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More water in lakes means more water flowing to city
by Mackey Torres
Jun 29, 2014 | 771 views | 0 0 comments | 10 10 recommendations | email to a friend | print
Water levels at Lake Corpus Christi, from where Beeville gets its water, are much higher. Last June, the capacity hovered around 22 percent. Water levels at the intake structure where pumping occurs are significantly higher from last year.
Water levels at Lake Corpus Christi, from where Beeville gets its water, are much higher. Last June, the capacity hovered around 22 percent. Water levels at the intake structure where pumping occurs are significantly higher from last year.
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BEEVILLE ­­– Summer officially kicked off last weekend. In years past, the blazing hot sun has not been kind to Beeville and its water.

Once this time of year hits, many wonder how the water supply is looking and if the city will be OK for the summer.

Things are looking a little better, according to Wesley Seale Dam Work Coordinator David Lozano.

In comparison to last year’s low water levels at Lake Corpus Christi, from where Beeville gets its water, it is much higher. Last June, the capacity hovered around 22 percent.

As of Thursday, the capacity was at 72.5 percent, despite the rain Beeville has experienced, which should continue through the weekend. The capacity will drop, due to the extreme heat of a Texas summer and evaporation.

“We need to keep it at about 74 (percent),” Lozano said. “It won’t get below that.”

However, Lozano doesn’t envision it to considerably drop past where it is now. He plans on keeping it at around 74 percent capacity.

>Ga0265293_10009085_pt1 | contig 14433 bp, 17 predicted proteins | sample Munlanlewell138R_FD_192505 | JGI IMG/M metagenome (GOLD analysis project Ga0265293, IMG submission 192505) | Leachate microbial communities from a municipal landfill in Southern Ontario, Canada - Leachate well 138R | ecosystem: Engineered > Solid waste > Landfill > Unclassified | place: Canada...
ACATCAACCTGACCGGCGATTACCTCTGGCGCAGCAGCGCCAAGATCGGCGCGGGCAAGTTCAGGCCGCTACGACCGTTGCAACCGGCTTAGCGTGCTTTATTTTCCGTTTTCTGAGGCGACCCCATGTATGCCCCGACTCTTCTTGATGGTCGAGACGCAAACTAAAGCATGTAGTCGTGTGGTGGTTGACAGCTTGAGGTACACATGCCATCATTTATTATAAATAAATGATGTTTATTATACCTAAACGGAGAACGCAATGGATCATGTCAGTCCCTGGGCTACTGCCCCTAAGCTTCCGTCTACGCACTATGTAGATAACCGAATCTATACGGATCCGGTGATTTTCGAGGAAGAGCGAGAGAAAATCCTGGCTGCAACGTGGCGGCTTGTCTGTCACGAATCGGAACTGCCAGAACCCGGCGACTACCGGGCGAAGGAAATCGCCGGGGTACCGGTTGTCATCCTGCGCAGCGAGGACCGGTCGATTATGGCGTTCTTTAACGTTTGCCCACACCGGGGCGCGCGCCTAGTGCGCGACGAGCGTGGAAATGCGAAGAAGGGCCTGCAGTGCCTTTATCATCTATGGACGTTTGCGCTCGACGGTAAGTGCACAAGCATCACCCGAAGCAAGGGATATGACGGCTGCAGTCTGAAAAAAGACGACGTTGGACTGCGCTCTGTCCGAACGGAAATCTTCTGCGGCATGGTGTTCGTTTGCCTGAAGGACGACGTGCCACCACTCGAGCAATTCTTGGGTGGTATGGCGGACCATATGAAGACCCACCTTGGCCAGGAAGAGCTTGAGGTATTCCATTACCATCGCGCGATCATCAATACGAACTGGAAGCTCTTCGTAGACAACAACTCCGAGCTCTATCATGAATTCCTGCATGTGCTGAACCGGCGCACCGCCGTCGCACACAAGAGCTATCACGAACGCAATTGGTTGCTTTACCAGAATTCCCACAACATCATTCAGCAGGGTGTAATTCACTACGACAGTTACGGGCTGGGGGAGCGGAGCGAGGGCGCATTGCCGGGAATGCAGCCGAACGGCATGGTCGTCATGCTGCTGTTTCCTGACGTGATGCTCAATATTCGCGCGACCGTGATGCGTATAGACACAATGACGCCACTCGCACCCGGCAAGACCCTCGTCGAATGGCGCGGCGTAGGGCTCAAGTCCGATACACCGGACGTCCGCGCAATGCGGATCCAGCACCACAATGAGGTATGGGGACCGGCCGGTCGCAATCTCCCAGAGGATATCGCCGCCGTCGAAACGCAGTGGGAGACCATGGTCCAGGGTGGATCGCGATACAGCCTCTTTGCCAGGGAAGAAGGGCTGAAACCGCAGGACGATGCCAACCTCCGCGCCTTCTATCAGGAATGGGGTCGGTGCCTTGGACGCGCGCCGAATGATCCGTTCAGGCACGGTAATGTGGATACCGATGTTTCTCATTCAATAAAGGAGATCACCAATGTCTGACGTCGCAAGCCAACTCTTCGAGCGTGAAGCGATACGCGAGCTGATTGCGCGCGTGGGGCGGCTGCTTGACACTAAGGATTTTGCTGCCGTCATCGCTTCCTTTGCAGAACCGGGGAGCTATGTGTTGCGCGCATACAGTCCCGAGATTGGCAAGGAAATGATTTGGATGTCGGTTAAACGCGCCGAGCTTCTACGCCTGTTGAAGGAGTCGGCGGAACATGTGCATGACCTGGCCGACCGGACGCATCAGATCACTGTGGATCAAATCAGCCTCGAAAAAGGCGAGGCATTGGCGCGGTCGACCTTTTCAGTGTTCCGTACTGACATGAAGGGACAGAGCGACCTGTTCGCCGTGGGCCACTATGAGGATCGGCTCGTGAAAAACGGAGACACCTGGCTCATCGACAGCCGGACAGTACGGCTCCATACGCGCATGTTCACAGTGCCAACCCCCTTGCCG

“We’ll make small releases at Choke Canyon to keep it at that level,” Lozano said.

The combined capacity of both Lake Corpus Christi and Choke Canyon Reservoir is at 42.3 percent, up from last year’s 35.2 percent.

The current elevation of Lake Corpus Christi is sitting at 90 feet above mean sea level, up from last year’s 79.8 feet. The highest elevation of Lake Corpus Christi, when full, is 94 feet.

Along with the water levels being higher than last year, there were questions surrounding the quality of the water, which Lozano believes to be in good condition.

“The quality is like always,” Lozano said. “We’ve had some rain come in, so it’s probably in good shape, as far as the water quality.”

The increased water has allowed for more customer usage as well. According to Beeville Utility System Director Cesario Vela, there are no restrictions regarding water use.

Despite the water levels being higher, Warning Coordination Meteorologist John Metz says that the National Weather Service Climate Prediction Center is forecasting a higher probability for a warmer and drier summer.

“The probabilities for warmer and drier than normal conditions is 40 percent,” Metz said. “This also means there is a 33 percent chance for a normal summer, and 27 percent chance of a cooler and wetter than normal summer. But again, the chance for warmer and drier conditions is higher, and slightly more likely.”

The reason for a drier summer is due to El Niño. El Niño produces a climate pattern of stronger wind shear over the Atlantic Hurricane Basin, which reduces storms, thus lowering the probability for rain.

On one hand, Lake Corpus Christi is looking better now, as opposed to last year. On the other hand, the summer looks to be drier. But, things could change.

“However, this doesn’t mean we will not have a tropical storm or hurricane this season,” Metz said. “We still must be prepared and remain vigilant.”

Mackey Torres is the regional editor at the Bee-Picayune and can be reached at 343-5219, or at regional@mySouTex.com.
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